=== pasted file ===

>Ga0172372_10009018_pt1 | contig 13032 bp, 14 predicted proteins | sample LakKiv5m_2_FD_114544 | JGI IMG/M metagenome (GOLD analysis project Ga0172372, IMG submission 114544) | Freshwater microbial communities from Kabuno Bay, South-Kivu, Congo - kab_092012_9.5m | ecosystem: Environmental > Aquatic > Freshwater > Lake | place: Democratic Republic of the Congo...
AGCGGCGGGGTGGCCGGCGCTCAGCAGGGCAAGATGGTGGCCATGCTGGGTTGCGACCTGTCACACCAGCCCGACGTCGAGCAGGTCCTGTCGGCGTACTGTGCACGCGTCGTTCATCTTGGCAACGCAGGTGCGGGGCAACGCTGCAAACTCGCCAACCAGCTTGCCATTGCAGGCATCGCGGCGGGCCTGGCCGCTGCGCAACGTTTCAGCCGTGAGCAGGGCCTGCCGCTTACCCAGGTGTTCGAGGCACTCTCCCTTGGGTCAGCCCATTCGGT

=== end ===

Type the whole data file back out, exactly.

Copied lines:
>Ga0172372_10009018_pt1 | contig 13032 bp, 14 predicted proteins | sample LakKiv5m_2_FD_114544 | JGI IMG/M metagenome (GOLD analysis project Ga0172372, IMG submission 114544) | Freshwater microbial communities from Kabuno Bay, South-Kivu, Congo - kab_092012_9.5m | ecosystem: Environmental > Aquatic > Freshwater > Lake | place: Democratic Republic of the Congo...
AGCGGCGGGGTGGCCGGCGCTCAGCAGGGCAAGATGGTGGCCATGCTGGGTTGCGACCTGTCACACCAGCCCGACGTCGAGCAGGTCCTGTCGGCGTACTGTGCACGCGTCGTTCATCTTGGCAACGCAGGTGCGGGGCAACGCTGCAAACTCGCCAACCAGCTTGCCATTGCAGGCATCGCGGCGGGCCTGGCCGCTGCGCAACGTTTCAGCCGTGAGCAGGGCCTGCCGCTTACCCAGGTGTTCGAGGCACTCTCCCTTGGGTCAGCCCATTCGGT